Forced air boot dryers operate in a similar fashion to thermal convection dryers, but they also feature a fan that blows the warmed air over your boots and shoes. That allows them to dry your footwear more quickly than even thermal convection models. They can be noisy, however, and cost more than other types of boot dryers.

Propane boot dryers are meant for use outdoors when you won't have access to electricity. They operate like a thermal convection model but use a propane tank instead of electricity. They're very travel-friendly, so they work well for camping. But they can only be used outside and are usually fairly expensive.

Features

Size

Not all boot dryers can handle the same number of boots or other garments at a time. Most can accommodate one or two pairs that are ankle-length or shorter. You can find extension tubes that allow you to dry taller boots on the dryer, though you may have to purchase them separately for some models. Many boot dryers can also hold gloves or mittens on the same posts, while other models have a specific drying area for gloves.

Before buying any dryer, check the dimensions listed in the product specifications, so you can be certain that it will fit in the area of your home where you plan to place it.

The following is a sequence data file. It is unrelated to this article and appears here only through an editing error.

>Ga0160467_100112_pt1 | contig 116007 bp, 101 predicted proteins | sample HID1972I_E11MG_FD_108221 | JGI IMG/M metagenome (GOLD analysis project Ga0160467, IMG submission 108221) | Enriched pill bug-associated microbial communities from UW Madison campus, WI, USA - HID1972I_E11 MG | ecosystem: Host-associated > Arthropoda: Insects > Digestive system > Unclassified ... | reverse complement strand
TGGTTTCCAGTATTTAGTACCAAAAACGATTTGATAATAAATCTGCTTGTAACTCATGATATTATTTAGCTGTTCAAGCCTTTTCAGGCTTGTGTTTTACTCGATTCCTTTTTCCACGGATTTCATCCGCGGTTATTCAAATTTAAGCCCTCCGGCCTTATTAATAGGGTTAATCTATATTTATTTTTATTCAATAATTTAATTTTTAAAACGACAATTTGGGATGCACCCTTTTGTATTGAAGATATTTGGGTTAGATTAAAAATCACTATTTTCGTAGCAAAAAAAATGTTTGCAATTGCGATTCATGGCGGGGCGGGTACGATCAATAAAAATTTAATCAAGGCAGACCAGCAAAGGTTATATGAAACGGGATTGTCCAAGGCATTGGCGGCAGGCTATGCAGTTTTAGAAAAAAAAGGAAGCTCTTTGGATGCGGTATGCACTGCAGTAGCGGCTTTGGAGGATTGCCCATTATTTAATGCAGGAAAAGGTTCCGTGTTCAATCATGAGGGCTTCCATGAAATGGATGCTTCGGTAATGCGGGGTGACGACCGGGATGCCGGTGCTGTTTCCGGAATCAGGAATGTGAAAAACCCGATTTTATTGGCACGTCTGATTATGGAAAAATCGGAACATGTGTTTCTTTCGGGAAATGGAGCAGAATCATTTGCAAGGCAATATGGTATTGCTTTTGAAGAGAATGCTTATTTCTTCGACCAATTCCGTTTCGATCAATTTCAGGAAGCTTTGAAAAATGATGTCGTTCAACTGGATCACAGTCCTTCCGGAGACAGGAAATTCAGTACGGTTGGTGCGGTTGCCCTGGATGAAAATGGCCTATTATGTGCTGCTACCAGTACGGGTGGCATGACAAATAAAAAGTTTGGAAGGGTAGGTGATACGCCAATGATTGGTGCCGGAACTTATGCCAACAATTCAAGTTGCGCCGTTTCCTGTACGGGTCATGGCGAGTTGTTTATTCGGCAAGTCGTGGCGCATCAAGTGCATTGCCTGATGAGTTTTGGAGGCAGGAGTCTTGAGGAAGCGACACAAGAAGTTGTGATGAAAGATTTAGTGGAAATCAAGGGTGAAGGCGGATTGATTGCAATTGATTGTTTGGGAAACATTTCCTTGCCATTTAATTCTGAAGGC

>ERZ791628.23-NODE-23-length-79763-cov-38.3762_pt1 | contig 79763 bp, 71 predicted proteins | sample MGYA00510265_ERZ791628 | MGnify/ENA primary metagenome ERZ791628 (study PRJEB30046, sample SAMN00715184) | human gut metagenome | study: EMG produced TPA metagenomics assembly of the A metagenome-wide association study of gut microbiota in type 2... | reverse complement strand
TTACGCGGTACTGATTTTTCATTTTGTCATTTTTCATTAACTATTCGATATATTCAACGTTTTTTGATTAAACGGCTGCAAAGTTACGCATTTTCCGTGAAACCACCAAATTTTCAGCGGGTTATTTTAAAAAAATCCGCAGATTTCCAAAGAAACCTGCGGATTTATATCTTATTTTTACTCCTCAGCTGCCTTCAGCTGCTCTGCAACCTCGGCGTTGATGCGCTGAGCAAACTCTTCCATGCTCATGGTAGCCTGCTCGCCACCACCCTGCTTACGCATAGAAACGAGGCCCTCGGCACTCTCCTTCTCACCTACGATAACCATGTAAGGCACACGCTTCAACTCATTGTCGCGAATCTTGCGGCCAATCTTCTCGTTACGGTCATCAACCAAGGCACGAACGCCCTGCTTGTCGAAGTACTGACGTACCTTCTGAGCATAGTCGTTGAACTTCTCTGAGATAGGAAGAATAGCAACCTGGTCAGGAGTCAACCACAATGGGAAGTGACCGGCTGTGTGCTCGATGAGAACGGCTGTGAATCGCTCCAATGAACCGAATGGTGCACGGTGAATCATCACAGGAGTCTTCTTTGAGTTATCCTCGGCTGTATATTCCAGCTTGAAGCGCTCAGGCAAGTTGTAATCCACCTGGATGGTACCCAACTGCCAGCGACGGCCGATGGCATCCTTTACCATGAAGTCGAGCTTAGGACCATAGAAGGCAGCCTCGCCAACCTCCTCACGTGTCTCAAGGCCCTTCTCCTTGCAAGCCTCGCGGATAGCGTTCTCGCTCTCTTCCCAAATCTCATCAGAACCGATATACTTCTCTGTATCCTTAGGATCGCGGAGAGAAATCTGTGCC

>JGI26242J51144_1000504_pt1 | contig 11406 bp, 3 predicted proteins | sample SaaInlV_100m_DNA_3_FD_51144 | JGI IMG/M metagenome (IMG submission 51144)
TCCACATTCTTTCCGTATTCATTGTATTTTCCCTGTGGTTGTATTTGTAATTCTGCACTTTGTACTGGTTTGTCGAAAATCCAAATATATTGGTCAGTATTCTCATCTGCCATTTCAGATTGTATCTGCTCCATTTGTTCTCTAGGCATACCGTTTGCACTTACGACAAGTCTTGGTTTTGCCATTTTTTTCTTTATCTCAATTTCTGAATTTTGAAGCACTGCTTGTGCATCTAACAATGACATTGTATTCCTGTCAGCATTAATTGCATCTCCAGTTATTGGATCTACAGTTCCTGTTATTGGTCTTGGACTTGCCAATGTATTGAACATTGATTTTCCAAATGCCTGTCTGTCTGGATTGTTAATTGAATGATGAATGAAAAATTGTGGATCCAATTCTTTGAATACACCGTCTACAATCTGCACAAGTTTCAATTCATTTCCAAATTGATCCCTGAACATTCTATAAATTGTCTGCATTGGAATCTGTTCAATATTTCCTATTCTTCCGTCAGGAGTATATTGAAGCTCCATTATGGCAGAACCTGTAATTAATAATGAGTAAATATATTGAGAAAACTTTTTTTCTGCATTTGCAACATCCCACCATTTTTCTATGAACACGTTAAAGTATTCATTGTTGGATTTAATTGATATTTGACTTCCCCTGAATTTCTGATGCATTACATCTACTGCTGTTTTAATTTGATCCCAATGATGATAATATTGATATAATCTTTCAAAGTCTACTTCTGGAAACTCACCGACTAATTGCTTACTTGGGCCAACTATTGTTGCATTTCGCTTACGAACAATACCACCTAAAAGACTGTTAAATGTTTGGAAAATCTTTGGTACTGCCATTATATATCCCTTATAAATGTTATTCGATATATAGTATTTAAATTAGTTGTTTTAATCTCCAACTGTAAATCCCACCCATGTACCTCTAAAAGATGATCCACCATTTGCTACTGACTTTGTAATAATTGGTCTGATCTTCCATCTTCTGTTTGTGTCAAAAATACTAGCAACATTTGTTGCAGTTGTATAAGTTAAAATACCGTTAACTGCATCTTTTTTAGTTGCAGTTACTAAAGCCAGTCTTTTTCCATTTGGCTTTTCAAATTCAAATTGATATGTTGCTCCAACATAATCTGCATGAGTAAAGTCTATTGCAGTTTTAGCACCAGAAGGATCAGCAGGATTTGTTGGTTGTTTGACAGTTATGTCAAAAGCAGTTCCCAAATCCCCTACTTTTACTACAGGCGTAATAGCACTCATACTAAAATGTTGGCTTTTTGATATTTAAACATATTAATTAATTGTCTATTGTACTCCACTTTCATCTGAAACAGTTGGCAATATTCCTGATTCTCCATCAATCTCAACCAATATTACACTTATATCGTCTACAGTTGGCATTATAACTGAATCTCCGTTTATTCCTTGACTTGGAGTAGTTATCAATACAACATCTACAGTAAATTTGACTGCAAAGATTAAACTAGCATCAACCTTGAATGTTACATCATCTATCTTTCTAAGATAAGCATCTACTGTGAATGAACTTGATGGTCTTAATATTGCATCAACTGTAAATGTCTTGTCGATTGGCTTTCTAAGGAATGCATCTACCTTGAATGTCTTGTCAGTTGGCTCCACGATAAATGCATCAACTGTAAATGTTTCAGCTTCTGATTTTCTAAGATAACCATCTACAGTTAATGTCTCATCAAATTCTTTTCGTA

Timer

Many boot dryers have a built-in timer, so you can set the device to turn off automatically. Most allow you to set a timer for anywhere from one and a half to three hours.

Heat settings

Some boot dryers let you choose a specific heat setting. If your boots aren't that wet, you can set the dryer to low. When your footwear is really soaked, you can run the dryer on high.

Price

You'll likely pay between $15 and $100 for a boot dryer. Basic boot dryers that fit inside your boots and dry very slowly usually go for $15 to $25 per set, while convection dryers that can fit up to two pairs of boots typically cost between $25 and $50. For forced-air dryers that include boot extensions, expect to pay $70 to $80. Propane boot dryers are the priciest, going for about $100.

FAQ

Q. What sort of maintenance does a boot dryer require?